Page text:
All the Pretty Boys

by Lillian Ann Slugocki

It was the summer of 1987 when that batch of purple micro-dot came to town.  Billy Spivak and his friends, all the pretty boys, bought it, and tripped every hot summer day for a month.  I used to think Billy was sexy.  He was the oldest brother of my best friend, Amy.  He had long black shaggy hair, big white teeth and a body as skinny as a telephone pole.  I wanted him to stick his tongue down my throat and feel me up, but he never did.


A lot of the neighborhood boys, including Billy, went crazy after dropping all that acid.  There they were; long hairy legs poking out of blue jean cut-offs, hair falling like feathers around their faces, shoulders jutting out of tank tops.  I would see them down at the public swimming pool, sitting by the concession stand, their faces blank, their pupils like headlights.  I felt bad about Billy because he really was cute, but he got crazier and crazier, and then one day, I think it was August, he came down with leukemia.


He was committed to an institution for being crazy and sick, but he escaped and called me.  Said he needed someone to talk to, someone who wouldn't call the cops.  By that time I didn't have a crush on him, but I felt sorry for him and agreed to meet him at the Chinese restaurant down by the lake.  I always loved that place;  little plastic pagodas,  fat Buddhas, drinks with paper umbrellas.  He showed up late and ordered lobster chop suey.  Underneath the table, he slipped me a hit of that purple micro-dot.  


I only took half of it because I had a feeling it was going to be a long night. Leaving the restaurant, we held hands, and walked through the deserted downtown. I was also hallucinating which I tried very hard to ignore.  Somewhere along the line he had also become a junkie, so he had a plastic bottle filled with methadone.  I took a swig of that as we decided to jump in a cab and go to a dance club.  It was a total shit-hole with twinkle lights, boxing posters and ten different kinds of brandy.  Walking in,  I saw that the floor was pitted concrete. I got depressed and decided on a shot of tequila because this acid was unpredictable. 


Then I looked around for Billy.  He was gyrating out on the dance floor, his arms shooting out like rockets.  It seemed to make him happy. I sent him a high five and lit a cigarette at the bar.  Finally I was starting to feel normal.  It didn't occur to me to worry about getting home.  In fact it never occurred to me.  I started talking to this guy, good-looking and married.  But somehow I had completely forgotten I had my period.  Because by now I was bleeding all over myself only I didn't know it. And for some reason, I told him I was married, and had two children.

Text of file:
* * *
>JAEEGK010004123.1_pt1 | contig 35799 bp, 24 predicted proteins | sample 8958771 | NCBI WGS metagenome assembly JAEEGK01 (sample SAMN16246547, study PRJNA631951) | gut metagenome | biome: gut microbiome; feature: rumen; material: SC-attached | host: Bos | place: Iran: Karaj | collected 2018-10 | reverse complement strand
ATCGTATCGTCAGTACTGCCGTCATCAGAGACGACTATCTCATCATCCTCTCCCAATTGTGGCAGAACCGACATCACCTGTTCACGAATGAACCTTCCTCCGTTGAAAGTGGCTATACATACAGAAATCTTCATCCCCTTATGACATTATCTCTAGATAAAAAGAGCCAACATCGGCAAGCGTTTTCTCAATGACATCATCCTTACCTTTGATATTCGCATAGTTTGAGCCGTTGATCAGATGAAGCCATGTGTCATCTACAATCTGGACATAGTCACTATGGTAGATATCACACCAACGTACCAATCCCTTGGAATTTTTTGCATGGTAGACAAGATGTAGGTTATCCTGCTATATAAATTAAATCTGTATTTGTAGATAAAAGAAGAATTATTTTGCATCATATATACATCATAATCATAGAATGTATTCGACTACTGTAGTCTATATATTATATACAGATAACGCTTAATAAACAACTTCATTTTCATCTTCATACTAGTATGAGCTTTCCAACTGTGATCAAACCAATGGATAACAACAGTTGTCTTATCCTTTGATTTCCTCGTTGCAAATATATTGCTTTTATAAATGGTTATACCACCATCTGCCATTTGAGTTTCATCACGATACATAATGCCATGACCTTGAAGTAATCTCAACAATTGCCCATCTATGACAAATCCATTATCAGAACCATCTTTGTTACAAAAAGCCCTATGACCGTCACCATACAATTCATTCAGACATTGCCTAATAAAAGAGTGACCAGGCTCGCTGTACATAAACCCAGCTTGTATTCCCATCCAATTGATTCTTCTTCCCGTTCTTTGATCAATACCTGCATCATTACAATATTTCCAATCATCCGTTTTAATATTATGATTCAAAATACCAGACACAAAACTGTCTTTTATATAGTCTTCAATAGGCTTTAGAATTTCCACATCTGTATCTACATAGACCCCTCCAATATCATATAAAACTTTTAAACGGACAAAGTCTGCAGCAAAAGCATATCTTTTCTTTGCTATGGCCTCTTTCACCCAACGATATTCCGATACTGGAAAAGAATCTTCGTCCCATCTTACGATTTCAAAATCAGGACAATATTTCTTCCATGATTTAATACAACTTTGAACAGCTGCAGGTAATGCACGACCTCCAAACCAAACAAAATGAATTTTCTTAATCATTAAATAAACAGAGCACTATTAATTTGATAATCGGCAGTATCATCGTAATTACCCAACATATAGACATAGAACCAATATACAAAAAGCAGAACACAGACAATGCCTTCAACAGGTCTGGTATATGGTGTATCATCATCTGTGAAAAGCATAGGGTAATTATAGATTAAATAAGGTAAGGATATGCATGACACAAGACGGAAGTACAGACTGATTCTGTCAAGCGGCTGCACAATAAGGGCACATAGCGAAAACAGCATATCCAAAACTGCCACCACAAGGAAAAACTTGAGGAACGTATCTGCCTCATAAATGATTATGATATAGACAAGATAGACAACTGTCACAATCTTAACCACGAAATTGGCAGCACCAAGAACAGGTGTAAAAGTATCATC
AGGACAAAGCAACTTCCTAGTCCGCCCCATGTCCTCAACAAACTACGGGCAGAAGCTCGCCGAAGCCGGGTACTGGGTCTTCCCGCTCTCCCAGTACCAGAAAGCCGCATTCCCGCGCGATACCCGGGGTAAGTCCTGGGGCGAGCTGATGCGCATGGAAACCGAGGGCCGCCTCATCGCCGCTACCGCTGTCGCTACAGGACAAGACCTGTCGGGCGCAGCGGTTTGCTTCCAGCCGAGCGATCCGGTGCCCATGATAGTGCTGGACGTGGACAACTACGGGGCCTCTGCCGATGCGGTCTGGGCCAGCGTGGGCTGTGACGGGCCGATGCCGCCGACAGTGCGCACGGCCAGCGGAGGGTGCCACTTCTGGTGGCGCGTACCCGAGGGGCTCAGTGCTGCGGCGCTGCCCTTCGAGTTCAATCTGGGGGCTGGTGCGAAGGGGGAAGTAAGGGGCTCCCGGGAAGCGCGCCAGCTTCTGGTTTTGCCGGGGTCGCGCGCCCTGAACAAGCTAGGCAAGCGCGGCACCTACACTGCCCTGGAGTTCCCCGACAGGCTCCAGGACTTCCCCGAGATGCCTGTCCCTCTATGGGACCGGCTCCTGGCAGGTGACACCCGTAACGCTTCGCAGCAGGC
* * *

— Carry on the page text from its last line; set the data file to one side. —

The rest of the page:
So I was deep into my lies; my husband who worked at the factory, my kids, when it occurred to me to look for Billy, but he was nowhere to be found.  I talked cute-married-man into driving me home.  And maybe it was the acid or the methadone or the tequila, but we ended up at a motel on the county highway.  I honestly don't remember too much about that, and it's just as well because, like I said, I had bled all over myself.  He looked pretty freaked out.  I shrugged, wiped myself with a few of the flimsy, shitty guest towels, fucked him, and went home.  
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Two weeks later, Billy was lying in his coffin, wearing a dark suit.  His skin looked like wax. I wanted to ask him how he got home that night.  He was so out of it, so high and so sick, he might've sprouted wings and flew.  At the funeral, I wondered how many of the other pretty boys in our neighborhood would end up in church, sleeping in a coffin, covered in flowers.  A boy walked over to Amy and said, “I was the woman in your brother's life.”  I was glad to hear that. Nobody should ever have to die alone.


At the cemetery, the priest shook holy water over the open grave and I plucked a white rose for Amy   She asked her mom if we could walk home and she said yes.  We took off down Roosevelt Avenue, heading west, away from the lake and the cemetery. I was glad to be out of there.  I thought Trudy would want to talk about her brother, but she didn't.  I put my arm around her and we kept walking.  We smoked a joint, then got a hamburger. At the park, by the swimming pool, she went her way, and I went mine.